The parents of Meagan Ragsdale had just laid their infant daughter to rest in her upstairs bedroom on Henry Street in their Nu’uanu Valley home.  The night was long as their little one cried almost endlessly as her new teeth were coming in.  Applying Ora-Jel to Meagan’s gums finally settled her down.  Now she lay sleeping in her crib, and her parents were able to find comfort on their couch in the expansive living room to watch their favorite television show.  Herman Ragsdale kept Meagan’s baby monitor on his lap as a habit so he could be ready to attend to her needs in case she awoke late at night crying.  Carolyn Ragsdale took a deep breath, settled her head on her husband's shoulder, and was not really paying attention to anything; she was just relieved that she could finally sit somewhere, anywhere. 

At that moment, the side room door next to the kitchen opened, and Carolyn’s grandmother walked into the living room where Herman and Carolyn were sitting.

“I heard the baby crying. Is she okay?” the grandmother asked.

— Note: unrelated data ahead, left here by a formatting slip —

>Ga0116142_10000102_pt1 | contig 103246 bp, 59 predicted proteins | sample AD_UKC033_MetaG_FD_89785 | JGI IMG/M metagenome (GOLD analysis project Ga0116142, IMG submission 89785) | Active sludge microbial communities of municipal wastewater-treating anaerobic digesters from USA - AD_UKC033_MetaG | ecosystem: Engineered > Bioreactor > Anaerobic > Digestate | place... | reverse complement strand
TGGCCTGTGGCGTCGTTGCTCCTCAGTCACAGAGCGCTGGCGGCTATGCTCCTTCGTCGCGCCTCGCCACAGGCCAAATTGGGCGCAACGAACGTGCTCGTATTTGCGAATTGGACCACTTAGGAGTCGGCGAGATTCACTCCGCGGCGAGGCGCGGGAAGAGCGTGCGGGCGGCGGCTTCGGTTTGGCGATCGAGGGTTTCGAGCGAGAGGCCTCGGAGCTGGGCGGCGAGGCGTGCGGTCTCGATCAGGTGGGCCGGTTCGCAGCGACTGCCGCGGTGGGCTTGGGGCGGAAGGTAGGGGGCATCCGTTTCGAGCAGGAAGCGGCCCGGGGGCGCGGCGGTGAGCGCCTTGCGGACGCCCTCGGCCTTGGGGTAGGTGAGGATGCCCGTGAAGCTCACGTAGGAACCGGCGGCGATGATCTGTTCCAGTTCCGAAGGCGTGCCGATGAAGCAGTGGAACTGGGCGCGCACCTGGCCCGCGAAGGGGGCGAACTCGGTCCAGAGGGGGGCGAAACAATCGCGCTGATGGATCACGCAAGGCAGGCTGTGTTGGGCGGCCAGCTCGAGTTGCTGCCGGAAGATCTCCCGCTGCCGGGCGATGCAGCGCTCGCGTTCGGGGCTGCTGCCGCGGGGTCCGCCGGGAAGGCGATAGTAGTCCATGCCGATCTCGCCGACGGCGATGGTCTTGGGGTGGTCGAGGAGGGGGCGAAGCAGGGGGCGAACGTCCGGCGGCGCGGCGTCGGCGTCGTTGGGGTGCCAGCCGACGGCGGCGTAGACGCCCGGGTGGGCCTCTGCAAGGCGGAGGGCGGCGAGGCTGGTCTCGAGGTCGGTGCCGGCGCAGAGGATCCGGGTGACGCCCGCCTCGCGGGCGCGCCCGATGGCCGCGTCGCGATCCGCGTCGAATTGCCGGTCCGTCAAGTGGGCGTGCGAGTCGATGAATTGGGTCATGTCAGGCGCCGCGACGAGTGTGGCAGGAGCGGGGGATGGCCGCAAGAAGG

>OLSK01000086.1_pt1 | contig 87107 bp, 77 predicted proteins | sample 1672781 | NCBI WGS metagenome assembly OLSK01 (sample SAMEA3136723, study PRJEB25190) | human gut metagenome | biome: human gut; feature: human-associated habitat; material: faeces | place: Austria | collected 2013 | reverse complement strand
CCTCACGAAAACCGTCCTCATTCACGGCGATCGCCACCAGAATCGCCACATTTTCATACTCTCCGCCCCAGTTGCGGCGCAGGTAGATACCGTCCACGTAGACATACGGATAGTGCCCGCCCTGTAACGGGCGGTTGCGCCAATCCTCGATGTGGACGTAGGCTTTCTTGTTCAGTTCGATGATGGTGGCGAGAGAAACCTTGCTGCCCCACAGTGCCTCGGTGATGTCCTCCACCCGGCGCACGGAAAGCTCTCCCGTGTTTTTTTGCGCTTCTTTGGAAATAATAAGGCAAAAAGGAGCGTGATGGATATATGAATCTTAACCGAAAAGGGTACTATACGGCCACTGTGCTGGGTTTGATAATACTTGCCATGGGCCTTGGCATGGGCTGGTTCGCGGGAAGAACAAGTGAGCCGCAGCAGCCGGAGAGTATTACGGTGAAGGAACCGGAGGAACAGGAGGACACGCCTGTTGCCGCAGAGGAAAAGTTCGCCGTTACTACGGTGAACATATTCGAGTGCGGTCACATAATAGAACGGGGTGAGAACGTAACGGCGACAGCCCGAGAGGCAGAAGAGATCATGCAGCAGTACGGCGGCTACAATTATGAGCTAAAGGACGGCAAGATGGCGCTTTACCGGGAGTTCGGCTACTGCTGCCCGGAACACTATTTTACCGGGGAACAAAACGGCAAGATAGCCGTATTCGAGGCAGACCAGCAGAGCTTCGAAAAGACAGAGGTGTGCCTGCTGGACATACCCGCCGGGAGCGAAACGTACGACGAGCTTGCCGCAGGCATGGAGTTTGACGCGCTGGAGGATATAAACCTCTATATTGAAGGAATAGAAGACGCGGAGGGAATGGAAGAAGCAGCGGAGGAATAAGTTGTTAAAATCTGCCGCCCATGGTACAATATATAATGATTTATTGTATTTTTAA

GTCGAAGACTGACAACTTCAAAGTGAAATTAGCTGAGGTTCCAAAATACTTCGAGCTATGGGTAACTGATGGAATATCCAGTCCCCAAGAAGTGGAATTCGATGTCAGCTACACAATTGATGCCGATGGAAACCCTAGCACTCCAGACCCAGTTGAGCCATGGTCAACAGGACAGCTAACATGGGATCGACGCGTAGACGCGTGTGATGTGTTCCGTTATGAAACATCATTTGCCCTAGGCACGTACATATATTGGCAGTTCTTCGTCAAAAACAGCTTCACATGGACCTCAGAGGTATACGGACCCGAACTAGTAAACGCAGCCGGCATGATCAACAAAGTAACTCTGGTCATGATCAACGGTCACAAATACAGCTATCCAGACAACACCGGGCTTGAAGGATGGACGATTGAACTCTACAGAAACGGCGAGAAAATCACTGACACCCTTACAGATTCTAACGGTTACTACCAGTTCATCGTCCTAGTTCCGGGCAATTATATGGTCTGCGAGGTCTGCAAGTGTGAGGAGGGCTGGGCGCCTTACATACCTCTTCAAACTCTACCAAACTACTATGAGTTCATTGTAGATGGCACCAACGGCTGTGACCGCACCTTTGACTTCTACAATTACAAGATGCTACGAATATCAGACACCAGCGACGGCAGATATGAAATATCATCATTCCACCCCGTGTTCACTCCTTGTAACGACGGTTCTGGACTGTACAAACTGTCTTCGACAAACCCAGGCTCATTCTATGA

“She’s fine Ba-chan; she was teething, but we put Ora-Jel; she’s sleeping now,” Carolyn replied.

“I don’t know why you put her in the upstairs room; better you put her in the room with me so I can watch her, easier like that, you know.  Plus, I’m too old to walk up those steps; what if something happens?” the grandmother replied.

“Ba-chan,” Herman began, “Our room is right across the hallway from Meagan’s room.  If anything happens, Carolyn and I are close by.’

“Pfffhhhttt!” Grandmother scoffed, “Young people nowadays have all the answers but don’t know how to dig a hole in the ground.  They just look at the shovel trying to figure out which end goes in the dirt.  That’s what happens when you think you know everything!”

The grandmother returned to her bedroom and locked the door behind her.

“That woman can be insufferable sometimes,” Herman sighed.

“That insufferable woman helped us by this house,” Carolyn replied.

“With the condition that she lives with us so that she can be close to her great-granddaughter.  Don’t forget that part!” Herman reminded his wife.

“A small price to pay.  Most people in Hawai’i could never afford a place like we have.  We have to count our blessings,” Carolyn said as she let out a small yawn.